Parenting starts out lonely, because newborn babies do not know that you exist. No one in my social circle—grad students in their twenties—had children, so I joined a new moms group at my local hospital. You know the drill: sit in a circle, tell birth stories, swap sleep advice, etc. I quit the group after a few sessions, because everyone there was boring. So I started my own group, via Craigslist. But everyone there was boring, too. So I started another one. Were all the mothers in Berkeley boring? It was around the time I abandoned my third or fourth new moms group that I began to consider the possibility that I might be the problem.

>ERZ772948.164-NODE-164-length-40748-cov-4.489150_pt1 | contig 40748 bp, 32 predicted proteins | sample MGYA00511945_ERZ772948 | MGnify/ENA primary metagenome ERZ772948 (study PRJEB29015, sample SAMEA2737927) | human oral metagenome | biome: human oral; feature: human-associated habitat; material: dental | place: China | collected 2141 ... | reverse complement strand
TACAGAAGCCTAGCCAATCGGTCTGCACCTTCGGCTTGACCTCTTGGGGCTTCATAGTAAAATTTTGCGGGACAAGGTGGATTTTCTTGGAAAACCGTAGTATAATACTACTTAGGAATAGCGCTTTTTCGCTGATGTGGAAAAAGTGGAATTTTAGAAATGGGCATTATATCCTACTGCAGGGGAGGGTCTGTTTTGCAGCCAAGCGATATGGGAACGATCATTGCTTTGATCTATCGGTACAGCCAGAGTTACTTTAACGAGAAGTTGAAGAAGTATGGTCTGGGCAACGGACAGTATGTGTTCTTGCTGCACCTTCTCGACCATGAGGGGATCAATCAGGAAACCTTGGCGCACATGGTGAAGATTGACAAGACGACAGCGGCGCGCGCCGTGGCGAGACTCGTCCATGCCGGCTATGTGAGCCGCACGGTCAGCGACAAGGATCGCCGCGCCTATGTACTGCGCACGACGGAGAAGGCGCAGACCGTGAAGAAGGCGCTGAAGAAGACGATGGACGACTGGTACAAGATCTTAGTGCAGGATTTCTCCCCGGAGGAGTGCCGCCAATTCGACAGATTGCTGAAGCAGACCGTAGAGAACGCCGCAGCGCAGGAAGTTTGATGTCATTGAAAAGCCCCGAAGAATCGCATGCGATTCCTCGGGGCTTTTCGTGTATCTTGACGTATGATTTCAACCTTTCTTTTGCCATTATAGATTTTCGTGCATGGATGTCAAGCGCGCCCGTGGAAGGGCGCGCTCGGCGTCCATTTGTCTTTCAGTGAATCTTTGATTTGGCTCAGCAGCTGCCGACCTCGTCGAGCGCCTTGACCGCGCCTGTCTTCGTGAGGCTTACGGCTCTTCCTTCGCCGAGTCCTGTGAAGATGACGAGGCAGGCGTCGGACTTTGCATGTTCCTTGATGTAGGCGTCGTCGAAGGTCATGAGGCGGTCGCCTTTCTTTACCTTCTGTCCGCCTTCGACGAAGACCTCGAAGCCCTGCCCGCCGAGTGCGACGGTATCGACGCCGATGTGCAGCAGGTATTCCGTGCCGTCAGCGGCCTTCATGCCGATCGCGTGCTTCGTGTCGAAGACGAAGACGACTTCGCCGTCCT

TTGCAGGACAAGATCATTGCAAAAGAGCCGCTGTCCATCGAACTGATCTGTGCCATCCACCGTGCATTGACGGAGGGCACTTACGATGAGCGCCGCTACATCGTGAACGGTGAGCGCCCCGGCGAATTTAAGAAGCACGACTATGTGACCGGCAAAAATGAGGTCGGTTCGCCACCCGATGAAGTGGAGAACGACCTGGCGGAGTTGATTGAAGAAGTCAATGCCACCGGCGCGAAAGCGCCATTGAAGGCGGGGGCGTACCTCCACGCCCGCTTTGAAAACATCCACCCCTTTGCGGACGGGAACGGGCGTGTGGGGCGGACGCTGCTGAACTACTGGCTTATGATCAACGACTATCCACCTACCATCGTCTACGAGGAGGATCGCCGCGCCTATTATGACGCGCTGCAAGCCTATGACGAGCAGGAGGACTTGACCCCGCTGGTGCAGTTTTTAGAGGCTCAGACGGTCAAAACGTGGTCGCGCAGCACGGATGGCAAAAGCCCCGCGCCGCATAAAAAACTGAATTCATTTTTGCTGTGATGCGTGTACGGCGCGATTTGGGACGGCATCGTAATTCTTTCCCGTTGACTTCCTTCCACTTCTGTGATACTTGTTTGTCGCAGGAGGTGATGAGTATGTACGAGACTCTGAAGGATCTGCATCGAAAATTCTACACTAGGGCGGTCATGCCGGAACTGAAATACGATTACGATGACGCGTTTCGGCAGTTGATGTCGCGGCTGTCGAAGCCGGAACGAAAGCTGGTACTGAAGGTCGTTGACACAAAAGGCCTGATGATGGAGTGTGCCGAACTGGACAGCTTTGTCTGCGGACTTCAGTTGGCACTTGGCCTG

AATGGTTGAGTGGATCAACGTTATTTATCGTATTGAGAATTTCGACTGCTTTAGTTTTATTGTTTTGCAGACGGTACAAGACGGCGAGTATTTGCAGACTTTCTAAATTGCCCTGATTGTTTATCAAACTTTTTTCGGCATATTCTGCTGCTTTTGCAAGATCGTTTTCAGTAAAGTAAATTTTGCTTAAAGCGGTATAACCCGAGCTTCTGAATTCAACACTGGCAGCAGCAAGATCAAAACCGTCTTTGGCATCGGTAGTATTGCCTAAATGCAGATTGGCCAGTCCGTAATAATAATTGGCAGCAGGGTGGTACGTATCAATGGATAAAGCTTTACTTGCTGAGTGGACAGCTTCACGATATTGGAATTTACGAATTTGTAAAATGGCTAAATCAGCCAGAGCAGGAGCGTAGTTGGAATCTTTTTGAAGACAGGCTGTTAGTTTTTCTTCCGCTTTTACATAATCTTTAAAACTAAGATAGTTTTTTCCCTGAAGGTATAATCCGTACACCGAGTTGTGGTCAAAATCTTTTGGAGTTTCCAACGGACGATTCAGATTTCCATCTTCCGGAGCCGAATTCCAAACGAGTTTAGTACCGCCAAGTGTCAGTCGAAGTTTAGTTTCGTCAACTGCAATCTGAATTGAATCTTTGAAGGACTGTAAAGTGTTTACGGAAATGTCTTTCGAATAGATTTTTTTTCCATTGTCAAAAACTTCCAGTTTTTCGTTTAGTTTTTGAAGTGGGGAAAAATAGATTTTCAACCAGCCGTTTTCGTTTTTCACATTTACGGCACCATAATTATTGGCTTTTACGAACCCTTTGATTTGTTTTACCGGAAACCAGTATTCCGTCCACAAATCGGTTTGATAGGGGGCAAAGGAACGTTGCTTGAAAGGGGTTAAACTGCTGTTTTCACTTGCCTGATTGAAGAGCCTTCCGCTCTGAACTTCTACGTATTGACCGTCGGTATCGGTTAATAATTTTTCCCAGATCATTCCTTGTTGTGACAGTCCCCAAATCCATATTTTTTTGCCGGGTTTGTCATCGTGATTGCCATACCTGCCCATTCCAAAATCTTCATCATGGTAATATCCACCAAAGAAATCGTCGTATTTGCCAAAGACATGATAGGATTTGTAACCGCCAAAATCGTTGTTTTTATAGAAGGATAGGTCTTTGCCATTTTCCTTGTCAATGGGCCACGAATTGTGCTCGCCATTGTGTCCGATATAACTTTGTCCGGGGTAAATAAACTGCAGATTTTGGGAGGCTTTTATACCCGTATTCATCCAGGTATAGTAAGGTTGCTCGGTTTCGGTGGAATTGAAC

The women in these groups had bent over backwards to be welcoming. They validated my childbirth choices; they praised my babywearing skillz; they made touching and concerted efforts to embrace my parenting idiosyncrasies. Let me give just one example. It was inevitable, in that world, that I would be asked why I was feeding my baby formula. My answer was not that I was unable to breastfeed, or that I was on some necessary medication that would taint the breast milk, but simply that breastfeeding didn’t appeal to me: “And there’s this other food available, so…” If you know something about the earth-mother babyculture of Berkeley in the early 2000s, you know that that should not have been an acceptable answer. And yet they accepted it, and me. (One woman praised me for having the “courage” to bottle feed in public, confessing she did not dare do the same!)